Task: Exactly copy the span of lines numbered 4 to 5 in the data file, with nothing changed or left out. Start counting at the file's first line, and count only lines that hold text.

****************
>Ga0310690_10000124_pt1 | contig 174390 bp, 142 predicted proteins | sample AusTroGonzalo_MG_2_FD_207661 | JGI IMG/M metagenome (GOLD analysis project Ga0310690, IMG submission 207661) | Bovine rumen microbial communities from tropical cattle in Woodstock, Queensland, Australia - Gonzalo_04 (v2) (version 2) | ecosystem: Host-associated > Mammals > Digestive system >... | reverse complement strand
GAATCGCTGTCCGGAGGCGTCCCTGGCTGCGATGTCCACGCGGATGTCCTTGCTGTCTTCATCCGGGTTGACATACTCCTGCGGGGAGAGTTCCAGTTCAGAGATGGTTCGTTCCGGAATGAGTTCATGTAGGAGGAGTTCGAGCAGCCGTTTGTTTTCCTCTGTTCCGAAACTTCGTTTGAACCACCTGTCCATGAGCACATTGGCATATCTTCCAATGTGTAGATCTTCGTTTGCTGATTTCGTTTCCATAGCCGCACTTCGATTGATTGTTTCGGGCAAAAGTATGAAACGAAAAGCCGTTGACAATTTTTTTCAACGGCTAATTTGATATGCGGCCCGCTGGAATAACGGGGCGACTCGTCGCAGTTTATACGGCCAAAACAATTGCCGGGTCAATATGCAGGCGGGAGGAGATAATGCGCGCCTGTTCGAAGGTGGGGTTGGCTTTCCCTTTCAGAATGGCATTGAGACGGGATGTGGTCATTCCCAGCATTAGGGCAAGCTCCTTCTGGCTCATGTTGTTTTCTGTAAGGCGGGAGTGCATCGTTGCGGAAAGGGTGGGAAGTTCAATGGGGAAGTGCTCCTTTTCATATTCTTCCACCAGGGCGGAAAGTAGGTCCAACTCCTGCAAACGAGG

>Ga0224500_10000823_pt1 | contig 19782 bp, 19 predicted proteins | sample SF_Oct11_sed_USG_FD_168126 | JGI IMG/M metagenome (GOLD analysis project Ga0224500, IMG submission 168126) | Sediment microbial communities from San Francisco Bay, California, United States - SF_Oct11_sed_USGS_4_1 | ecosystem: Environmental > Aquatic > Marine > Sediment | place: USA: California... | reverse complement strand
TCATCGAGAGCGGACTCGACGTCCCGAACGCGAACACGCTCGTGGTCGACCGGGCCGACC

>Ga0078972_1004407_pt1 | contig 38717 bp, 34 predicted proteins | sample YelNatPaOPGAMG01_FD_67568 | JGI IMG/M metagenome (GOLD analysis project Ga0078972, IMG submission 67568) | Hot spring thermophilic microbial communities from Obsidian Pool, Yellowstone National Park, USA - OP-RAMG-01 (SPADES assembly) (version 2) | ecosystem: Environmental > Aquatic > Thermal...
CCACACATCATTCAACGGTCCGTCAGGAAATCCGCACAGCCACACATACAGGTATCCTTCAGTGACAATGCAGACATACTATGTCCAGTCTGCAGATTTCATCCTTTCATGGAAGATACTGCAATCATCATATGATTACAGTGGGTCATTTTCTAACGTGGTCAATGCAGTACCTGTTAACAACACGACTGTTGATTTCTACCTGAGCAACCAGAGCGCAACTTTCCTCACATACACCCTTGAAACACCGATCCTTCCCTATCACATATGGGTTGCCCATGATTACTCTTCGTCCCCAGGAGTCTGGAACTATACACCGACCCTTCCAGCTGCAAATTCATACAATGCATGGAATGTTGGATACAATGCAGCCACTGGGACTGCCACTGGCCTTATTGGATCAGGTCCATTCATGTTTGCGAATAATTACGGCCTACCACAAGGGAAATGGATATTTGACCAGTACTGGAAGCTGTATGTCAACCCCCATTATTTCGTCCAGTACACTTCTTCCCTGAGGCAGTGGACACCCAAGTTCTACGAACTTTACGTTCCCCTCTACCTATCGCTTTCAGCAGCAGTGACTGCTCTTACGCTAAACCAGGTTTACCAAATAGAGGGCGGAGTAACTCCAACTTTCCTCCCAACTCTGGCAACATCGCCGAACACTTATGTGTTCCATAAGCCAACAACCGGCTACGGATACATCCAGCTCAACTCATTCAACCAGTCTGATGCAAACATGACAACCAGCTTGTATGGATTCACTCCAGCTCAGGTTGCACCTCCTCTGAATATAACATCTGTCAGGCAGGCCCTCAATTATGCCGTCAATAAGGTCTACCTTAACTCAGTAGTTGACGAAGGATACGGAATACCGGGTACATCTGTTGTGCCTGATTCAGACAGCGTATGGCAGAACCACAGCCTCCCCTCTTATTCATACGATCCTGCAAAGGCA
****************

TCATCGAGAGCGGACTCGACGTCCCGAACGCGAACACGCTCGTGGTCGACCGGGCCGACC

>Ga0078972_1004407_pt1 | contig 38717 bp, 34 predicted proteins | sample YelNatPaOPGAMG01_FD_67568 | JGI IMG/M metagenome (GOLD analysis project Ga0078972, IMG submission 67568) | Hot spring thermophilic microbial communities from Obsidian Pool, Yellowstone National Park, USA - OP-RAMG-01 (SPADES assembly) (version 2) | ecosystem: Environmental > Aquatic > Thermal...